Sri Aurobindo illustrates the absurdity of some of the most popular conceptions about the operation of the law of Karma with a story from the press of his day.
It was a story of a “rich man who had violently deprived another of his substance. The victim is born as the son of the oppressor and in the delirium of a fatal illness reveals that he has obliged his old tyrant and present father to spend on him and so lose the monetary equivalent of the property robbed minus a certain sum, but that sum must be paid now, otherwise–The debt is absolved and as the last pice is expended, the reborn soul departs, for its sole object in taking birth is satisfied, accounts squared and the spirit of Karma content.”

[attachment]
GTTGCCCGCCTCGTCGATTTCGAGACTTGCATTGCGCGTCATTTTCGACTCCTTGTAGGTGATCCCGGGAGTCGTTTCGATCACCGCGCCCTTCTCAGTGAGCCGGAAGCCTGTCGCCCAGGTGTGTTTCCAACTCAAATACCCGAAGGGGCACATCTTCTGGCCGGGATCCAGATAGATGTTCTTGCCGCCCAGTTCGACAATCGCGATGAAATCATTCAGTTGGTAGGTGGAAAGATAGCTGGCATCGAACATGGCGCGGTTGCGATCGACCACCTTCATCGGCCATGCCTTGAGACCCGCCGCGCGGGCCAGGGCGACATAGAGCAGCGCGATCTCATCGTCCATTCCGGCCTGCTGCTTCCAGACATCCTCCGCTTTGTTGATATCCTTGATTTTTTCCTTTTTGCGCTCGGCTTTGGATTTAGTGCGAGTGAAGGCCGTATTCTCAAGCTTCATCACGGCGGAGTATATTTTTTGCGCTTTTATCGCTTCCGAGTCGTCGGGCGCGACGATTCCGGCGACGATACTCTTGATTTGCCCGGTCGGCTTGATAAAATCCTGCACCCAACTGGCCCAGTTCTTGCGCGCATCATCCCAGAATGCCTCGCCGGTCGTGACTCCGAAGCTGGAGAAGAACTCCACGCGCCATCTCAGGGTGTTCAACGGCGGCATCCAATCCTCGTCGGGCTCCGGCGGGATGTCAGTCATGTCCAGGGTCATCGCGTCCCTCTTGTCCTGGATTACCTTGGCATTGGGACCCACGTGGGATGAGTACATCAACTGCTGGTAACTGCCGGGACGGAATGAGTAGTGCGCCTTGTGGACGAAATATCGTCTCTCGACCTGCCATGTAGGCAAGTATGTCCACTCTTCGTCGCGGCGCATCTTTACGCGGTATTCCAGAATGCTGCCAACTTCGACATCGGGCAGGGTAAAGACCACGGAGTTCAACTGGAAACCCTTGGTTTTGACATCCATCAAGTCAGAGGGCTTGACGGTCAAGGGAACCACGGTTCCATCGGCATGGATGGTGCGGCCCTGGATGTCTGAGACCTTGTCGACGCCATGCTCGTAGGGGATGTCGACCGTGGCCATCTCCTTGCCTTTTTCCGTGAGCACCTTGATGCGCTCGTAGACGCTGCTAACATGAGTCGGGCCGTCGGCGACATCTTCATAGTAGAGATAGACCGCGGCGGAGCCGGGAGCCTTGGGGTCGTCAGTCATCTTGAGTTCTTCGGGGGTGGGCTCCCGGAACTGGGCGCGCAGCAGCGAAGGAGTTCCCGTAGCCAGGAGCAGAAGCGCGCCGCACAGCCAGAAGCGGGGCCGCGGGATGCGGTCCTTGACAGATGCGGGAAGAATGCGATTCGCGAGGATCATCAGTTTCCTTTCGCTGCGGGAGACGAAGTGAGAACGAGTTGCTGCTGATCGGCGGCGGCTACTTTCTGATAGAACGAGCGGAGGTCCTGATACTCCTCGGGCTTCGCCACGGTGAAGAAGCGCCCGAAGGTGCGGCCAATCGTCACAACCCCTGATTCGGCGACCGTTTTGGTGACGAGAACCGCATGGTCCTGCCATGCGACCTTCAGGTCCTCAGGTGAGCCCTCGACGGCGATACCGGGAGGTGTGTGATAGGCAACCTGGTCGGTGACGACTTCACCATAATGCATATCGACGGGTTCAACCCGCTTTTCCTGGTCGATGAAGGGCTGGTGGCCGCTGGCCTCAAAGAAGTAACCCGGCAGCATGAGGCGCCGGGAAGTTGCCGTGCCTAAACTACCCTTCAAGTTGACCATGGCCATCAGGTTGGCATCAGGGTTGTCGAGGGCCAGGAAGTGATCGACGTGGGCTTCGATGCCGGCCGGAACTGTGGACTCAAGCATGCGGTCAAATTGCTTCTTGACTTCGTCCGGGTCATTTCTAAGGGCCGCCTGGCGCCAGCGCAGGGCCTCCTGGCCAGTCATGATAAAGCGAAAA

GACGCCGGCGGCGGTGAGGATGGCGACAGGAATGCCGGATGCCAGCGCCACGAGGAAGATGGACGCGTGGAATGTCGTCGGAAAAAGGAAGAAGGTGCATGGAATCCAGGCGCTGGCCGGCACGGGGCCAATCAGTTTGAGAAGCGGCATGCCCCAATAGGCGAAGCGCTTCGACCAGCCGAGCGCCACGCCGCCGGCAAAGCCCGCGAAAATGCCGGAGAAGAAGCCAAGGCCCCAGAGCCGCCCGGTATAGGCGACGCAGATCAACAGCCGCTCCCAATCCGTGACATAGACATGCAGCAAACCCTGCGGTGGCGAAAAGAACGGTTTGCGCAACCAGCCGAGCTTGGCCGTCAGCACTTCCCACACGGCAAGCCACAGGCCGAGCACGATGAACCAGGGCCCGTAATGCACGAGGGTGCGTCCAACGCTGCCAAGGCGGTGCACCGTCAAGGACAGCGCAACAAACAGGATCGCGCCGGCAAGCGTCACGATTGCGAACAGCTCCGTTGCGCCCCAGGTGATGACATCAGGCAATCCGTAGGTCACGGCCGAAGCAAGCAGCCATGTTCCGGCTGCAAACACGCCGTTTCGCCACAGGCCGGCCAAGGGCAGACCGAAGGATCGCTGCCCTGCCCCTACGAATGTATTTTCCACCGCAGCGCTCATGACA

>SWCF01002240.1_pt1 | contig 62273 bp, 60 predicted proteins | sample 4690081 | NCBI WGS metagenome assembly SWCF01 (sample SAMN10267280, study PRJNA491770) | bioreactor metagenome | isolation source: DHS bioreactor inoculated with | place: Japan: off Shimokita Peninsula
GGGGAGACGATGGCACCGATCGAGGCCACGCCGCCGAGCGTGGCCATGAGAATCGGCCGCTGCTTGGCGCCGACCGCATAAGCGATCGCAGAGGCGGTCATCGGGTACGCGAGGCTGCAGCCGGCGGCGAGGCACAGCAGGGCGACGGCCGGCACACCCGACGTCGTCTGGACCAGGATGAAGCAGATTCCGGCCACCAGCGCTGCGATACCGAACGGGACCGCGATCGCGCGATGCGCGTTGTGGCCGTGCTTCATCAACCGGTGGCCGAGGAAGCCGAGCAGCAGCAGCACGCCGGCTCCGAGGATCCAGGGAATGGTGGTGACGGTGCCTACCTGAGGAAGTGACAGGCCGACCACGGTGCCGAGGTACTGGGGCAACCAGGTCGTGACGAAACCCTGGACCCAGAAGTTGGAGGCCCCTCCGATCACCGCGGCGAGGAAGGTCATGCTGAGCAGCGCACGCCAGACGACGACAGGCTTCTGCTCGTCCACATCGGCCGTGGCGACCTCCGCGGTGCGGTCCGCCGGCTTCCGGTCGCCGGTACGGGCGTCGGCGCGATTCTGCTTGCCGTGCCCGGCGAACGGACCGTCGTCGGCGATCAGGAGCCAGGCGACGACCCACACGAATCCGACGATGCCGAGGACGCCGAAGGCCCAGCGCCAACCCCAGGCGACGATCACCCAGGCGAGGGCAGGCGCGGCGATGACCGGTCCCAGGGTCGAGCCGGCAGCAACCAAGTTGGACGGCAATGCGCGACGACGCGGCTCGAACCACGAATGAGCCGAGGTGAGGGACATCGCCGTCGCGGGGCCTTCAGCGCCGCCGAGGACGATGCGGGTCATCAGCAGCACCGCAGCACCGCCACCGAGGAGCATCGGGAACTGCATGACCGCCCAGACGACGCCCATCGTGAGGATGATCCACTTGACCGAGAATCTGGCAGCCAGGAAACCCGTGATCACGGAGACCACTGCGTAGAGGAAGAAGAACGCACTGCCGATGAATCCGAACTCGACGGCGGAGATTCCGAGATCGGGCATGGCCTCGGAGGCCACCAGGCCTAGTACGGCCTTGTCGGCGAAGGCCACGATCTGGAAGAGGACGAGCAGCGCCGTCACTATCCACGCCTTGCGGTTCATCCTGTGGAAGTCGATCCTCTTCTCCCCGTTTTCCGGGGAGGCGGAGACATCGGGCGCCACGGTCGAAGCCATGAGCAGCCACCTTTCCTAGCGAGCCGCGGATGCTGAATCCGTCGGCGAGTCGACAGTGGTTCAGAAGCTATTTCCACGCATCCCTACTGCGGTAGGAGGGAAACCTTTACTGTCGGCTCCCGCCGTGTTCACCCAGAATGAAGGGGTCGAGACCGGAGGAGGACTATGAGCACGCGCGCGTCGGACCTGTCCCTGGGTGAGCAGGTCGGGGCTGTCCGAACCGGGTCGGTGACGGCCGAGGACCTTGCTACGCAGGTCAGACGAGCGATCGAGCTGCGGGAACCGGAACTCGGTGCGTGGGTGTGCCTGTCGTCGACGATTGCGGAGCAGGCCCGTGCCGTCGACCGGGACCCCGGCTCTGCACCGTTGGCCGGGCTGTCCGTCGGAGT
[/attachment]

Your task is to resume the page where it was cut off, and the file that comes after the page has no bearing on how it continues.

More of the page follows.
Sri Aurobindo explains that this view develops the mechanical system to its logical conclusion and to an extreme, to the point that apparently “the precise accountant becomes very like an unconscionable hundred per cent usurer.” This is based on the fact that in this story the rewards for virtue take place both in heaven after death, and on earth after rebirth, while the punishment for sin also occurs both beyond and in the next birth, thus indicating a double punishment or a double reward.
Clearly the system illustrated by this story does not stand close scrutiny and cannot provide us any basis in reality for our understanding of the law of Karma.